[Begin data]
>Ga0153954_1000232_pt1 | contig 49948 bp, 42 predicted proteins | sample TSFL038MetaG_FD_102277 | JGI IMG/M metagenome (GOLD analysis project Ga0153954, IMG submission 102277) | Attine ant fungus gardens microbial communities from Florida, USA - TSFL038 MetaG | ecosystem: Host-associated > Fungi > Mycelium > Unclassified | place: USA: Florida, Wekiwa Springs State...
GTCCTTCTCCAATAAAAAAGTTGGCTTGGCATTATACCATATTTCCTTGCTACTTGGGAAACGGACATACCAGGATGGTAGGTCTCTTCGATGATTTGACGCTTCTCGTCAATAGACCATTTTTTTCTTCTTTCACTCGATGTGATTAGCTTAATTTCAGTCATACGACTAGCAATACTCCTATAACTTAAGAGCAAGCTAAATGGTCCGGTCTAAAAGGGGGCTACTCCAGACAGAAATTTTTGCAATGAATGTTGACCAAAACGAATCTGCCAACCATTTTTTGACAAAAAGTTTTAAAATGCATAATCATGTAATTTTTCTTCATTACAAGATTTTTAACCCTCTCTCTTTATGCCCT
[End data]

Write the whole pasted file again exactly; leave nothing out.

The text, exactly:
>Ga0153954_1000232_pt1 | contig 49948 bp, 42 predicted proteins | sample TSFL038MetaG_FD_102277 | JGI IMG/M metagenome (GOLD analysis project Ga0153954, IMG submission 102277) | Attine ant fungus gardens microbial communities from Florida, USA - TSFL038 MetaG | ecosystem: Host-associated > Fungi > Mycelium > Unclassified | place: USA: Florida, Wekiwa Springs State...
GTCCTTCTCCAATAAAAAAGTTGGCTTGGCATTATACCATATTTCCTTGCTACTTGGGAAACGGACATACCAGGATGGTAGGTCTCTTCGATGATTTGACGCTTCTCGTCAATAGACCATTTTTTTCTTCTTTCACTCGATGTGATTAGCTTAATTTCAGTCATACGACTAGCAATACTCCTATAACTTAAGAGCAAGCTAAATGGTCCGGTCTAAAAGGGGGCTACTCCAGACAGAAATTTTTGCAATGAATGTTGACCAAAACGAATCTGCCAACCATTTTTTGACAAAAAGTTTTAAAATGCATAATCATGTAATTTTTCTTCATTACAAGATTTTTAACCCTCTCTCTTTATGCCCT